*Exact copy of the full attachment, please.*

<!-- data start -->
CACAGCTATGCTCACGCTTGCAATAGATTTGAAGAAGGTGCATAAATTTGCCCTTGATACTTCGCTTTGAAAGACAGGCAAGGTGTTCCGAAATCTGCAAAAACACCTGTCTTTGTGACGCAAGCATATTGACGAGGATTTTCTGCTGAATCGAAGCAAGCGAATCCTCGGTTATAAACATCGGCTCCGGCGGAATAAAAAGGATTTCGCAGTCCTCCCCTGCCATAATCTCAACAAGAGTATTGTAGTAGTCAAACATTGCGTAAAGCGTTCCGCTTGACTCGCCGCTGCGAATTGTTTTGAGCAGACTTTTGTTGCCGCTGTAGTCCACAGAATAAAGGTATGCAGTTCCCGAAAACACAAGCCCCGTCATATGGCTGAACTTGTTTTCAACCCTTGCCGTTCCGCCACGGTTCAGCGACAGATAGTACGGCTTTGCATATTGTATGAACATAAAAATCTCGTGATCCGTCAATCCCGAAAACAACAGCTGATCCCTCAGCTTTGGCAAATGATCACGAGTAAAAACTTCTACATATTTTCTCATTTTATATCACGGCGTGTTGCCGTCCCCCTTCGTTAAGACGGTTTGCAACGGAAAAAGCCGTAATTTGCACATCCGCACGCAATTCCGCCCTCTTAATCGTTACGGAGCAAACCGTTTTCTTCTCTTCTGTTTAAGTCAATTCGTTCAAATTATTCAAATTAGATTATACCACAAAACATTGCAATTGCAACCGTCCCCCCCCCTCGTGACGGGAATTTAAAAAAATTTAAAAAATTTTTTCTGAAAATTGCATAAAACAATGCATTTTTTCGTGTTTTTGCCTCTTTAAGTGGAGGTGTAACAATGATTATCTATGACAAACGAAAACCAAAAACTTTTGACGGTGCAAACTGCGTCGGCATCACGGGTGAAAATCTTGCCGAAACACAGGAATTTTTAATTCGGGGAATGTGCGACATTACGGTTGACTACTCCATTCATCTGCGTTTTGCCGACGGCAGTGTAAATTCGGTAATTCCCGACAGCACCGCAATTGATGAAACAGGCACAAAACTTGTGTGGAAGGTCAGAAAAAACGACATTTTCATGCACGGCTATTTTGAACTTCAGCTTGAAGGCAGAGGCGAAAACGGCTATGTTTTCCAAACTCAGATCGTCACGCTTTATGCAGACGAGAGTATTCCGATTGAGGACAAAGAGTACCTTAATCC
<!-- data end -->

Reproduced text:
CACAGCTATGCTCACGCTTGCAATAGATTTGAAGAAGGTGCATAAATTTGCCCTTGATACTTCGCTTTGAAAGACAGGCAAGGTGTTCCGAAATCTGCAAAAACACCTGTCTTTGTGACGCAAGCATATTGACGAGGATTTTCTGCTGAATCGAAGCAAGCGAATCCTCGGTTATAAACATCGGCTCCGGCGGAATAAAAAGGATTTCGCAGTCCTCCCCTGCCATAATCTCAACAAGAGTATTGTAGTAGTCAAACATTGCGTAAAGCGTTCCGCTTGACTCGCCGCTGCGAATTGTTTTGAGCAGACTTTTGTTGCCGCTGTAGTCCACAGAATAAAGGTATGCAGTTCCCGAAAACACAAGCCCCGTCATATGGCTGAACTTGTTTTCAACCCTTGCCGTTCCGCCACGGTTCAGCGACAGATAGTACGGCTTTGCATATTGTATGAACATAAAAATCTCGTGATCCGTCAATCCCGAAAACAACAGCTGATCCCTCAGCTTTGGCAAATGATCACGAGTAAAAACTTCTACATATTTTCTCATTTTATATCACGGCGTGTTGCCGTCCCCCTTCGTTAAGACGGTTTGCAACGGAAAAAGCCGTAATTTGCACATCCGCACGCAATTCCGCCCTCTTAATCGTTACGGAGCAAACCGTTTTCTTCTCTTCTGTTTAAGTCAATTCGTTCAAATTATTCAAATTAGATTATACCACAAAACATTGCAATTGCAACCGTCCCCCCCCCTCGTGACGGGAATTTAAAAAAATTTAAAAAATTTTTTCTGAAAATTGCATAAAACAATGCATTTTTTCGTGTTTTTGCCTCTTTAAGTGGAGGTGTAACAATGATTATCTATGACAAACGAAAACCAAAAACTTTTGACGGTGCAAACTGCGTCGGCATCACGGGTGAAAATCTTGCCGAAACACAGGAATTTTTAATTCGGGGAATGTGCGACATTACGGTTGACTACTCCATTCATCTGCGTTTTGCCGACGGCAGTGTAAATTCGGTAATTCCCGACAGCACCGCAATTGATGAAACAGGCACAAAACTTGTGTGGAAGGTCAGAAAAAACGACATTTTCATGCACGGCTATTTTGAACTTCAGCTTGAAGGCAGAGGCGAAAACGGCTATGTTTTCCAAACTCAGATCGTCACGCTTTATGCAGACGAGAGTATTCCGATTGAGGACAAAGAGTACCTTAATCC